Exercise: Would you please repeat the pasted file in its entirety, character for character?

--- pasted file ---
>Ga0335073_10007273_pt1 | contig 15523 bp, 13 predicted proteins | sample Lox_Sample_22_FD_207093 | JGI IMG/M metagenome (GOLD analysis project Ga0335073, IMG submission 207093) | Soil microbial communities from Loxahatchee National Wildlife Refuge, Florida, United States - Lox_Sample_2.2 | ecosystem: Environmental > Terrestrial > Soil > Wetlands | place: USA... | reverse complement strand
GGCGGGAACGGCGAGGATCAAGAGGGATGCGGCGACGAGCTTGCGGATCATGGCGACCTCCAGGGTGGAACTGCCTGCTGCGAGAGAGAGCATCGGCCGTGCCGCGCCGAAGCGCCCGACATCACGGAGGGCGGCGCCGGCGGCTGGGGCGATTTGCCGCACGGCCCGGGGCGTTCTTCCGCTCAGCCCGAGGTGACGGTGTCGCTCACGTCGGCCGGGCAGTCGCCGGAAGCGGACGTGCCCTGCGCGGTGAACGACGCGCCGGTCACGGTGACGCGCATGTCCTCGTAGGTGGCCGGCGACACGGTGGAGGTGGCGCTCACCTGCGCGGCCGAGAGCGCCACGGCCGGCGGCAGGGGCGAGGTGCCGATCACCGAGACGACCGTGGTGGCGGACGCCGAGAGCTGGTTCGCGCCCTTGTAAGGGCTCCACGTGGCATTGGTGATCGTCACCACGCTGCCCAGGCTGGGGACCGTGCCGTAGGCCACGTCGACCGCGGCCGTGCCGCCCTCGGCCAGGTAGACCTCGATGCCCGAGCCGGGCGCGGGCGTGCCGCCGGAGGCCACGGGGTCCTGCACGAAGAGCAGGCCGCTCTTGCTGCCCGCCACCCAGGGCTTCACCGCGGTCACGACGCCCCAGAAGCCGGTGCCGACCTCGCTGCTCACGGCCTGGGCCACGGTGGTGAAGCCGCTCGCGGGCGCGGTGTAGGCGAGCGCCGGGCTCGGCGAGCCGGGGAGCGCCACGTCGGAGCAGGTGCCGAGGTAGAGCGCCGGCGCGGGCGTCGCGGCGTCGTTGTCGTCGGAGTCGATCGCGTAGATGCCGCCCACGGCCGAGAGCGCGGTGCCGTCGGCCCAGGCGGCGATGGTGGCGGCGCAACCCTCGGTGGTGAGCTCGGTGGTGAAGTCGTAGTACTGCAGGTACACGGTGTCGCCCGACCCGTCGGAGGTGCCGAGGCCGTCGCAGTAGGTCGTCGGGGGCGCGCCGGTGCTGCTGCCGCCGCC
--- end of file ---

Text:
>Ga0335073_10007273_pt1 | contig 15523 bp, 13 predicted proteins | sample Lox_Sample_22_FD_207093 | JGI IMG/M metagenome (GOLD analysis project Ga0335073, IMG submission 207093) | Soil microbial communities from Loxahatchee National Wildlife Refuge, Florida, United States - Lox_Sample_2.2 | ecosystem: Environmental > Terrestrial > Soil > Wetlands | place: USA... | reverse complement strand
GGCGGGAACGGCGAGGATCAAGAGGGATGCGGCGACGAGCTTGCGGATCATGGCGACCTCCAGGGTGGAACTGCCTGCTGCGAGAGAGAGCATCGGCCGTGCCGCGCCGAAGCGCCCGACATCACGGAGGGCGGCGCCGGCGGCTGGGGCGATTTGCCGCACGGCCCGGGGCGTTCTTCCGCTCAGCCCGAGGTGACGGTGTCGCTCACGTCGGCCGGGCAGTCGCCGGAAGCGGACGTGCCCTGCGCGGTGAACGACGCGCCGGTCACGGTGACGCGCATGTCCTCGTAGGTGGCCGGCGACACGGTGGAGGTGGCGCTCACCTGCGCGGCCGAGAGCGCCACGGCCGGCGGCAGGGGCGAGGTGCCGATCACCGAGACGACCGTGGTGGCGGACGCCGAGAGCTGGTTCGCGCCCTTGTAAGGGCTCCACGTGGCATTGGTGATCGTCACCACGCTGCCCAGGCTGGGGACCGTGCCGTAGGCCACGTCGACCGCGGCCGTGCCGCCCTCGGCCAGGTAGACCTCGATGCCCGAGCCGGGCGCGGGCGTGCCGCCGGAGGCCACGGGGTCCTGCACGAAGAGCAGGCCGCTCTTGCTGCCCGCCACCCAGGGCTTCACCGCGGTCACGACGCCCCAGAAGCCGGTGCCGACCTCGCTGCTCACGGCCTGGGCCACGGTGGTGAAGCCGCTCGCGGGCGCGGTGTAGGCGAGCGCCGGGCTCGGCGAGCCGGGGAGCGCCACGTCGGAGCAGGTGCCGAGGTAGAGCGCCGGCGCGGGCGTCGCGGCGTCGTTGTCGTCGGAGTCGATCGCGTAGATGCCGCCCACGGCCGAGAGCGCGGTGCCGTCGGCCCAGGCGGCGATGGTGGCGGCGCAACCCTCGGTGGTGAGCTCGGTGGTGAAGTCGTAGTACTGCAGGTACACGGTGTCGCCCGACCCGTCGGAGGTGCCGAGGCCGTCGCAGTAGGTCGTCGGGGGCGCGCCGGTGCTGCTGCCGCCGCC